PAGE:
Lines and Triangles and Squares, Oh My! By Zoe Burke. Illustrations by Carey Hall. Pomegranate Kids. $10.95.
Claire Winteringham’s Alphabet Parade. By Claire Winteringham. Pomegranate Kids. $10.95.
I Love My Daddy. By Sebastien Braun. Katherine Tegen/HarperCollins. $7.99.
I Love My Mommy. By Sebastien Braun. Katherine Tegen/HarperCollins. $7.99.
Intended as they are for ages from birth through three or four, board books would seem to offer little room for creativity in writing, illustration and design. In fact, however, the opposite is the case: the short, restricted form of these books frequently inspires authors and illustrators to produce very pleasant and highly creative stories and ways of communicating information. Two new offerings from Pomegranate Kids are particularly intriguing for their educational value. Zoe Burke’s Lines and Triangles and Squares, Oh My! is exceptional. Starting with straight, colored lines and using the services of a cartoon cat named Bluebell, Burke and illustrator Carey Hall show young children how a triangle is made and what sorts of things are triangle-shaped (mountains, Bluebell’s hat and ears, and so on). Then, starting with four straight lines, Burke and Hall create a square and show all the square-shaped things around Bluebell. And then they spin the square to make a diamond – using the same four lines in the same four colors, so kids can easily see what is going on – and show diamond-shaped objects. And then they stretch the diamond – the visualization here, using arrows, is quite clear and easy to follow – and now have a rectangle, which they can once again show in a number of places that kids will be able to identify (a table, a door, a bed, etc.). Finally, Bluebell is seen playing with a wiggly line that is smoothed and tied to itself to form a circle – and, yet again, there are plenty of circles to be found in the book’s illustrations. This is a lot of learning to pack into board-book format, and the final two pages – in which Bluebell appears as a train engineer in a scene containing all the shapes explained in the book – make an excellent conclusion. Both the concept and the execution here are well beyond what parents would likely expect from a board book – an impressive achievement.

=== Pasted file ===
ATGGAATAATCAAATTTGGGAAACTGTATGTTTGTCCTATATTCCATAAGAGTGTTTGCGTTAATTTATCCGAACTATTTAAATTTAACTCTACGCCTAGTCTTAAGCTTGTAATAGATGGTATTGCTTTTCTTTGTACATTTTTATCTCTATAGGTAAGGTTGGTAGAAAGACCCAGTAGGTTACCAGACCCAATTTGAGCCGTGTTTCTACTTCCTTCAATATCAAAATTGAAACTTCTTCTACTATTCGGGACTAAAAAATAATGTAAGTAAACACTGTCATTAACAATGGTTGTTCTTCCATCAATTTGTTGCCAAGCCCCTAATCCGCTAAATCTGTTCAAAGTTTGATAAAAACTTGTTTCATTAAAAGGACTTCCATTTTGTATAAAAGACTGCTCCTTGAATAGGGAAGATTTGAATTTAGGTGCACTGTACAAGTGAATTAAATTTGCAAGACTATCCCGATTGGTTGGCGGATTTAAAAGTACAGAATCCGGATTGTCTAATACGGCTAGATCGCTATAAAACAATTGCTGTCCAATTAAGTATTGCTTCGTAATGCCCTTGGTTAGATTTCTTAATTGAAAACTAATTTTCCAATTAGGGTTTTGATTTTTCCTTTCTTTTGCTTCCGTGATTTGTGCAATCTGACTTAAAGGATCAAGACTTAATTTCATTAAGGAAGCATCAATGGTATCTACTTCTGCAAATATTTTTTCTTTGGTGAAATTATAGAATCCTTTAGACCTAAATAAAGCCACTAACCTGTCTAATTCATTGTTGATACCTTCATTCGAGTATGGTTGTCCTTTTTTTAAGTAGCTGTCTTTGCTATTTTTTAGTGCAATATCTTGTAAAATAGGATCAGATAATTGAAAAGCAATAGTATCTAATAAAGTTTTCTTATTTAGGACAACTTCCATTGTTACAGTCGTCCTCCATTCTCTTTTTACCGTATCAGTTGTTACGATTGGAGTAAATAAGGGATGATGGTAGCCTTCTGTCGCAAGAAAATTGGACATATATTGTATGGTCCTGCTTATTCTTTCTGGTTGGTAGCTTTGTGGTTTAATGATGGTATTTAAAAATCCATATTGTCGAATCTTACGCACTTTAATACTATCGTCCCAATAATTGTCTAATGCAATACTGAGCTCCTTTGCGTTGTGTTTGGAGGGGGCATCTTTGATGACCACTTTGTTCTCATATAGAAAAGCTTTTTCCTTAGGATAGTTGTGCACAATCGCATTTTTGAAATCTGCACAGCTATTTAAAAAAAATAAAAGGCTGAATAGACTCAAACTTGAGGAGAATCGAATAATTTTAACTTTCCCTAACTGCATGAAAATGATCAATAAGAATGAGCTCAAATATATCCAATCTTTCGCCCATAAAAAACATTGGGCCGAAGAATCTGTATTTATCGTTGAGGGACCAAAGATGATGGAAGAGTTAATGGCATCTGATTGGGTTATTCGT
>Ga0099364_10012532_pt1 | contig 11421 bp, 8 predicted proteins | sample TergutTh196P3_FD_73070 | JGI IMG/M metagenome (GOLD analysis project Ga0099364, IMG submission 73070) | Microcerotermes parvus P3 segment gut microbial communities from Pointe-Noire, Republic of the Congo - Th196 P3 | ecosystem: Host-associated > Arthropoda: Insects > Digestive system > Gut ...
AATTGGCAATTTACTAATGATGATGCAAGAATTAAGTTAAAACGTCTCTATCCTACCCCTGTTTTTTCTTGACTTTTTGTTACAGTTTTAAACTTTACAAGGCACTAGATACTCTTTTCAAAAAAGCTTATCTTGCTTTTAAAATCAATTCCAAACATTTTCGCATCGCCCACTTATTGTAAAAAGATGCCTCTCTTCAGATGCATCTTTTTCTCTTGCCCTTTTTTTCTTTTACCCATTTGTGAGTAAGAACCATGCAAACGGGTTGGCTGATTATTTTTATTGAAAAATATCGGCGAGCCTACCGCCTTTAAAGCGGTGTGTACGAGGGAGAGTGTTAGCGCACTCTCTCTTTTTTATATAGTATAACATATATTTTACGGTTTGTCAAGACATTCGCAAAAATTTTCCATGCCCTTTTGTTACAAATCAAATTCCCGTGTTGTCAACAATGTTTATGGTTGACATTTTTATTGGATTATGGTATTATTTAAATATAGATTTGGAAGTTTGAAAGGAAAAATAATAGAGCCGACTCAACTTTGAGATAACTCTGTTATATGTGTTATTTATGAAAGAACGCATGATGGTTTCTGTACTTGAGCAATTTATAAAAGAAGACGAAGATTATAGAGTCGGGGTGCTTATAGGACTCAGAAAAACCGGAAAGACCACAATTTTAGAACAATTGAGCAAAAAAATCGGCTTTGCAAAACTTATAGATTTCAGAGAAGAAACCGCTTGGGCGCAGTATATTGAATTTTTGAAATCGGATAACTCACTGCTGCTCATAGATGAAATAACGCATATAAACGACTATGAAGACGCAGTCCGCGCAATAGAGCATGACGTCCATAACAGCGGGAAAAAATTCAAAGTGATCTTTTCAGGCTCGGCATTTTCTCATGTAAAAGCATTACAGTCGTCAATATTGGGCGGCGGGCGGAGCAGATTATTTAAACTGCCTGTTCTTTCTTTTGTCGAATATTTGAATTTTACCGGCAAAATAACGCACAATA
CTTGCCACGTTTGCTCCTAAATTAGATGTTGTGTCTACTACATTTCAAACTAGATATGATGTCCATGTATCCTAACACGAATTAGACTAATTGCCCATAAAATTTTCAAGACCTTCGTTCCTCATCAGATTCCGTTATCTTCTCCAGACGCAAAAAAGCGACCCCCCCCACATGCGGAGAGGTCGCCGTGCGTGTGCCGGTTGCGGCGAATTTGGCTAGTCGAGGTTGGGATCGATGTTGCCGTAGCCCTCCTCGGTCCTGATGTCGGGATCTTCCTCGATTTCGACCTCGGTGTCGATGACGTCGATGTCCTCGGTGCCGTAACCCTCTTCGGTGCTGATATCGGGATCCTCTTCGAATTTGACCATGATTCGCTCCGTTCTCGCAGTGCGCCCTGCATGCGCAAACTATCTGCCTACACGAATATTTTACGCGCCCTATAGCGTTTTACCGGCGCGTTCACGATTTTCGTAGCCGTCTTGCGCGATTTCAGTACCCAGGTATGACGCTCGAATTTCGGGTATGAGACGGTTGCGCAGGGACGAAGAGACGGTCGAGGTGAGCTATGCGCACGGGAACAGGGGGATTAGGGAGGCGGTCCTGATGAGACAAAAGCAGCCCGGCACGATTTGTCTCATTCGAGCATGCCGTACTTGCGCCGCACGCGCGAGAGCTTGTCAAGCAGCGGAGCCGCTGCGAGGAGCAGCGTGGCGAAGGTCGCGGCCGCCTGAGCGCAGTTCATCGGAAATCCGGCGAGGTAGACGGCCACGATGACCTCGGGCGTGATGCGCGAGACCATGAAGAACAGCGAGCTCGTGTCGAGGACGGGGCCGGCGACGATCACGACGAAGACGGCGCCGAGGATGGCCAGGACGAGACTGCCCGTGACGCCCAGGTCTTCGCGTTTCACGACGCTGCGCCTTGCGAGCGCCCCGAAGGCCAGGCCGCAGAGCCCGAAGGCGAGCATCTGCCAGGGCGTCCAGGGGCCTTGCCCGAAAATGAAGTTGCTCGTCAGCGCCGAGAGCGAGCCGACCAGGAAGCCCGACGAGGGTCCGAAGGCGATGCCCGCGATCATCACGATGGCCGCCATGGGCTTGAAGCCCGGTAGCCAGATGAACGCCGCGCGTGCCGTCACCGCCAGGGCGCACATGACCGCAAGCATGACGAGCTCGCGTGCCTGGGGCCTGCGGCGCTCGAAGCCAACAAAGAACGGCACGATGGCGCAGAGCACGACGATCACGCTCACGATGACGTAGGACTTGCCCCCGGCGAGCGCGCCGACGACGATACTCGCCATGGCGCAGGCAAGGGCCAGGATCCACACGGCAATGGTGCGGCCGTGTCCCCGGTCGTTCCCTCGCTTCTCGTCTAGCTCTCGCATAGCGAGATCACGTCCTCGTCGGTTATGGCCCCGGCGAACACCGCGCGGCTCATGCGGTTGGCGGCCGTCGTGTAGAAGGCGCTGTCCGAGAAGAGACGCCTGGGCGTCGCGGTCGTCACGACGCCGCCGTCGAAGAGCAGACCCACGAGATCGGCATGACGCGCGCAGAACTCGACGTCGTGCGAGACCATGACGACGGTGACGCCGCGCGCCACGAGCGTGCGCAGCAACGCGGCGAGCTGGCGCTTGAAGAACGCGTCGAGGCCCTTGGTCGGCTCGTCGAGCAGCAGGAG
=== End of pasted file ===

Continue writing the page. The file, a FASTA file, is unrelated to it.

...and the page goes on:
Almost as intriguing is Claire Winteringham’s Alphabet Parade, which has no story at all: it simply shows attractive watercolor illustrations of various animals and objects beginning with each letter of the alphabet. The fun here is in the quality of the pictures, the unusual choices of some items to illustrate the letters, and the attractive juxtapositions on some pages. The letter E, for instance, includes elephants and egg – no surprise there – but the egg is balanced right on the end of one elephant’s trunk, and that makes the illustration quite interesting. Furthermore, this letter’s page also mentions egret and eucalyptus tree, and neither that bird nor that plant is commonly found in alphabet books (and the egret is actually perched in the tree). This is Winteringham’s approach throughout the book. The letter I has only two entries, iguana and insects, but there are 11 different insects shown, from beetles to butterflies. The letter N includes not only a nest but also the baby birds in it, referred to as nestlings – and the specific bird species is nuthatch (there is a newt in the picture, too). The letter D has a dinosaur following a duck past date palms and daisies as a dragonfly soars overhead. The letter R has the unusual combination of rabbits, rhinoceros and rocket. And the letter O is an ocean scene (“ocean” is one of the words) in which a very large octopus has one tentacle gently wrapped around an owl and two others cradling oranges. Colorful and clever, Claire Winteringham’s Alphabet Parade makes a fine introduction to the letters of the alphabet, the typical sturdy board-book format making it particularly easy for little hands to hold.
Other board books, although quite pleasant, are considerably more conventional in telling simple stories and illustrating them pleasantly but not in any exceptional way. Two by Sebastien Braun, I Love My Daddy and I Love My Mommy, fit this description. Each two-page spread of the “daddy” book shows a big brown bear and his small cub together as the cub tells, in just a few words, something that the two of them do: “My daddy wakens me.” “My daddy washes me.” “My daddy chases me.” The bears play hide-and-seek in the forest, run about in a meadow, sit looking out at a mountain vista, play a tickling game, cuddle, and more – and the final page, “I love my daddy,” simply shows the cub curled up in the sleeping big bear’s arms, about to fall asleep himself. I Love My Mommy follows a somewhat different path: here, the basic narrative is similar, but every two-page shows a different animal-mom-and-child scene. “My mommy watches me while I play” features rabbits; “my mommy takes me swimming” has river otters; “my mommy helps me to climb” shows squirrels; “my mommy works really hard” uses beavers; “my mommy cuddles me” features foxes; and the final “I love my mommy” shows a mother bird with two little ones, one tucked within each wing. Braun’s books are simple, straightforward, warmhearted and designed for reading aloud to children who are too young to read themselves. They are sweet and cozy, even a little overdone in their determined delicacy – fine for the very youngest infants, but likely of less interest as babies start becoming interested in reading on their own and are ready to absorb the more-complicated concepts found in Claire Winteringham’s Alphabet Parade and Lines and Triangles and Squares, Oh My!
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